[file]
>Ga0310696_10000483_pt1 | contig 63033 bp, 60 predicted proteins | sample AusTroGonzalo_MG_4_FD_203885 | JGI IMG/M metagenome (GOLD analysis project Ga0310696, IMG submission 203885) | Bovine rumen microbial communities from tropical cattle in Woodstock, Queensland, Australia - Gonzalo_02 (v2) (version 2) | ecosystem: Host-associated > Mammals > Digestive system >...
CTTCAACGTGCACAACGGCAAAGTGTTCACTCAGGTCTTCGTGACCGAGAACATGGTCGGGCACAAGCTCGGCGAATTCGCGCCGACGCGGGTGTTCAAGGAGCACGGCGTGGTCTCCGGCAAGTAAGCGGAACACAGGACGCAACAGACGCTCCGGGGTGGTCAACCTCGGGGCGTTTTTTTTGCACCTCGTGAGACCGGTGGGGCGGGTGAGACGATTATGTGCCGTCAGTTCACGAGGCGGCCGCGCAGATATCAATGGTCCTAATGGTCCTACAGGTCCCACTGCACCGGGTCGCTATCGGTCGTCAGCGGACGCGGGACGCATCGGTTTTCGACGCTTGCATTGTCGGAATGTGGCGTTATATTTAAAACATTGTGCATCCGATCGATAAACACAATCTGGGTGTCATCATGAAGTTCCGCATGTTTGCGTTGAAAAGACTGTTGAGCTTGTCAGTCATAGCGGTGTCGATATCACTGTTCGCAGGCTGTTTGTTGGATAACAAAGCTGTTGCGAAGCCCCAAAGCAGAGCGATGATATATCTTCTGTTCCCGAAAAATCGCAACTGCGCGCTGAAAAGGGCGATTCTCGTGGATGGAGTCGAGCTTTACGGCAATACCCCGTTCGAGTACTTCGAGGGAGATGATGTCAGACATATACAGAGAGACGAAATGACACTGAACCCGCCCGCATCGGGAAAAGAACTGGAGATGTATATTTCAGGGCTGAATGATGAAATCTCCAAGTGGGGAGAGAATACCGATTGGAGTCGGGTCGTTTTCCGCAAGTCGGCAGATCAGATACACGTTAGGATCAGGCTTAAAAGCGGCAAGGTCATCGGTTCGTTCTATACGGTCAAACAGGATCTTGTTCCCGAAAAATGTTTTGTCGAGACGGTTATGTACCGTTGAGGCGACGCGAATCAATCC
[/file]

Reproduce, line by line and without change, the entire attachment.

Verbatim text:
>Ga0310696_10000483_pt1 | contig 63033 bp, 60 predicted proteins | sample AusTroGonzalo_MG_4_FD_203885 | JGI IMG/M metagenome (GOLD analysis project Ga0310696, IMG submission 203885) | Bovine rumen microbial communities from tropical cattle in Woodstock, Queensland, Australia - Gonzalo_02 (v2) (version 2) | ecosystem: Host-associated > Mammals > Digestive system >...
CTTCAACGTGCACAACGGCAAAGTGTTCACTCAGGTCTTCGTGACCGAGAACATGGTCGGGCACAAGCTCGGCGAATTCGCGCCGACGCGGGTGTTCAAGGAGCACGGCGTGGTCTCCGGCAAGTAAGCGGAACACAGGACGCAACAGACGCTCCGGGGTGGTCAACCTCGGGGCGTTTTTTTTGCACCTCGTGAGACCGGTGGGGCGGGTGAGACGATTATGTGCCGTCAGTTCACGAGGCGGCCGCGCAGATATCAATGGTCCTAATGGTCCTACAGGTCCCACTGCACCGGGTCGCTATCGGTCGTCAGCGGACGCGGGACGCATCGGTTTTCGACGCTTGCATTGTCGGAATGTGGCGTTATATTTAAAACATTGTGCATCCGATCGATAAACACAATCTGGGTGTCATCATGAAGTTCCGCATGTTTGCGTTGAAAAGACTGTTGAGCTTGTCAGTCATAGCGGTGTCGATATCACTGTTCGCAGGCTGTTTGTTGGATAACAAAGCTGTTGCGAAGCCCCAAAGCAGAGCGATGATATATCTTCTGTTCCCGAAAAATCGCAACTGCGCGCTGAAAAGGGCGATTCTCGTGGATGGAGTCGAGCTTTACGGCAATACCCCGTTCGAGTACTTCGAGGGAGATGATGTCAGACATATACAGAGAGACGAAATGACACTGAACCCGCCCGCATCGGGAAAAGAACTGGAGATGTATATTTCAGGGCTGAATGATGAAATCTCCAAGTGGGGAGAGAATACCGATTGGAGTCGGGTCGTTTTCCGCAAGTCGGCAGATCAGATACACGTTAGGATCAGGCTTAAAAGCGGCAAGGTCATCGGTTCGTTCTATACGGTCAAACAGGATCTTGTTCCCGAAAAATGTTTTGTCGAGACGGTTATGTACCGTTGAGGCGACGCGAATCAATCC